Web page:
Multi-day tours are also available, for those that want to leave the city behind. The trips range from two to eight days and explore a variety of landscapes. You can visit glaciers and volcanoes, beaches and farms, even hunt for the northern lights on horseback. Of course, these tours, like any outdoor activities, are weather dependent, and you’ll need to come prepared with warm clothing. Most multi-day tours are only suitable for experienced riders, but the shorter ones may be suitable for beginners. One company that runs all of the above-mentioned tours, Íshestar (Ice horses), is only 15 minutes from Reykjavík.
Horseback Riding Tour in Reykjavik
So, are there any Icelandic ponies (horses) in Reykjavik?
Although this wonderful country has a small population, you will not see horses in the city center. However, you do not have to travel far out of the center to find a stable. So, while it is not an option to go horseback riding in Reykjavík, you can certainly ride near it. One company, Sólhestar (Sun horses), is conveniently located 15 minutes east of the city center. It’s actually just off Route 1, the ring road that passes all the way around the island. Why not stop there on your way around the country?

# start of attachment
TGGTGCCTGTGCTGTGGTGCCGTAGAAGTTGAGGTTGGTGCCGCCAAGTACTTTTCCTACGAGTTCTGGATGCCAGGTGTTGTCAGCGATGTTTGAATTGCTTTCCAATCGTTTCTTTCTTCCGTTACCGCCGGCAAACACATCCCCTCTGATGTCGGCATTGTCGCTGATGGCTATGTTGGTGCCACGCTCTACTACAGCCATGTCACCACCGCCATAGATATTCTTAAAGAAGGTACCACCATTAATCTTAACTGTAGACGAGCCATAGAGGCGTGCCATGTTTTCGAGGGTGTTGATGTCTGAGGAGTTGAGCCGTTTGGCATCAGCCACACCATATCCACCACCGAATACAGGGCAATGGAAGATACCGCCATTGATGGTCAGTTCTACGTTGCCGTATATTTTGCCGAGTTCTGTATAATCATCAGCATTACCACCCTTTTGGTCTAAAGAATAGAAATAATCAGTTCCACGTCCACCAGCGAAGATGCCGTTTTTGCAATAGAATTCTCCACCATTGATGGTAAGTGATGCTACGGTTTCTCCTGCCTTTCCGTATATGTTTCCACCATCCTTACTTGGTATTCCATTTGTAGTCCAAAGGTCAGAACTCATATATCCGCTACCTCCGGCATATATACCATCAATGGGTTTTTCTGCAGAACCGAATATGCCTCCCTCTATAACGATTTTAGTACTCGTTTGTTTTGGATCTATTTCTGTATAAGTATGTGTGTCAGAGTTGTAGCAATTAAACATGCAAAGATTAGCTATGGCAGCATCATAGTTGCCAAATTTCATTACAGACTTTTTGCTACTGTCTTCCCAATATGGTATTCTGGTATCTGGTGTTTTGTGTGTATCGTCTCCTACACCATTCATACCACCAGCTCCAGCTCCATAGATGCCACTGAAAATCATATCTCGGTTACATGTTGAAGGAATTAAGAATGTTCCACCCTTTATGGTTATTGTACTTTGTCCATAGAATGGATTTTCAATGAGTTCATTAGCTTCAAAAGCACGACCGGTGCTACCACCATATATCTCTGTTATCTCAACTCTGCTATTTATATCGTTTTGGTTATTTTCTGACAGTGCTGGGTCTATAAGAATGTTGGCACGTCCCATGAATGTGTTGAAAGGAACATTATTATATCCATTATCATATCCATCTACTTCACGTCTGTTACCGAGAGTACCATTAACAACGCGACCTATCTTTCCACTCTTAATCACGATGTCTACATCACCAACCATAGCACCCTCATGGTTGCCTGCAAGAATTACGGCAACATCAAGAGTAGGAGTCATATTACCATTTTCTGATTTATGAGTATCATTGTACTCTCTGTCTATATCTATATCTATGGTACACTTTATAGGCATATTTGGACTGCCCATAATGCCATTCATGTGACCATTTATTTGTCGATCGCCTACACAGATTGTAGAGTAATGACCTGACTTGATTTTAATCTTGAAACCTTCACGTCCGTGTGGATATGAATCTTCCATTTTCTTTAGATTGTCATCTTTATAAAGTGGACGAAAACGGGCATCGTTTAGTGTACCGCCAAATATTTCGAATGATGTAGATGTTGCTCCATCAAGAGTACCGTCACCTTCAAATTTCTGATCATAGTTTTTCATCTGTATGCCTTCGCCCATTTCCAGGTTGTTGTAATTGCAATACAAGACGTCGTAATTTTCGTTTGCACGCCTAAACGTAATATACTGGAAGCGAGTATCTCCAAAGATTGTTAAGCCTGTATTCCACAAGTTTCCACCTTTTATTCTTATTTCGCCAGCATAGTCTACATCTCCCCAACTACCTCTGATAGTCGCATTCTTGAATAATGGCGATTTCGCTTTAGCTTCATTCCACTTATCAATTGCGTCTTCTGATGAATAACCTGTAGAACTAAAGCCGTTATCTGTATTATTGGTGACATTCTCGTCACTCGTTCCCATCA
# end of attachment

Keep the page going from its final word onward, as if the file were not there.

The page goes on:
Other Great Places to Ride in Iceland
In the center of the country are the highlands. This area is almost completely uninhabited and is only visited in the summer months. In the winter, the highlands are mostly unreachable due to the snow and harsh weather. In the summer it is possible to hike, explore, and ride horses in the Icelandic interior. One company, Equitours, offers a seven-day riding tour along the Landmannalaugar Trail, Iceland’s most famous hiking route. You will stay in mountain huts, bathe in hot springs, and experience the country’s wildest areas.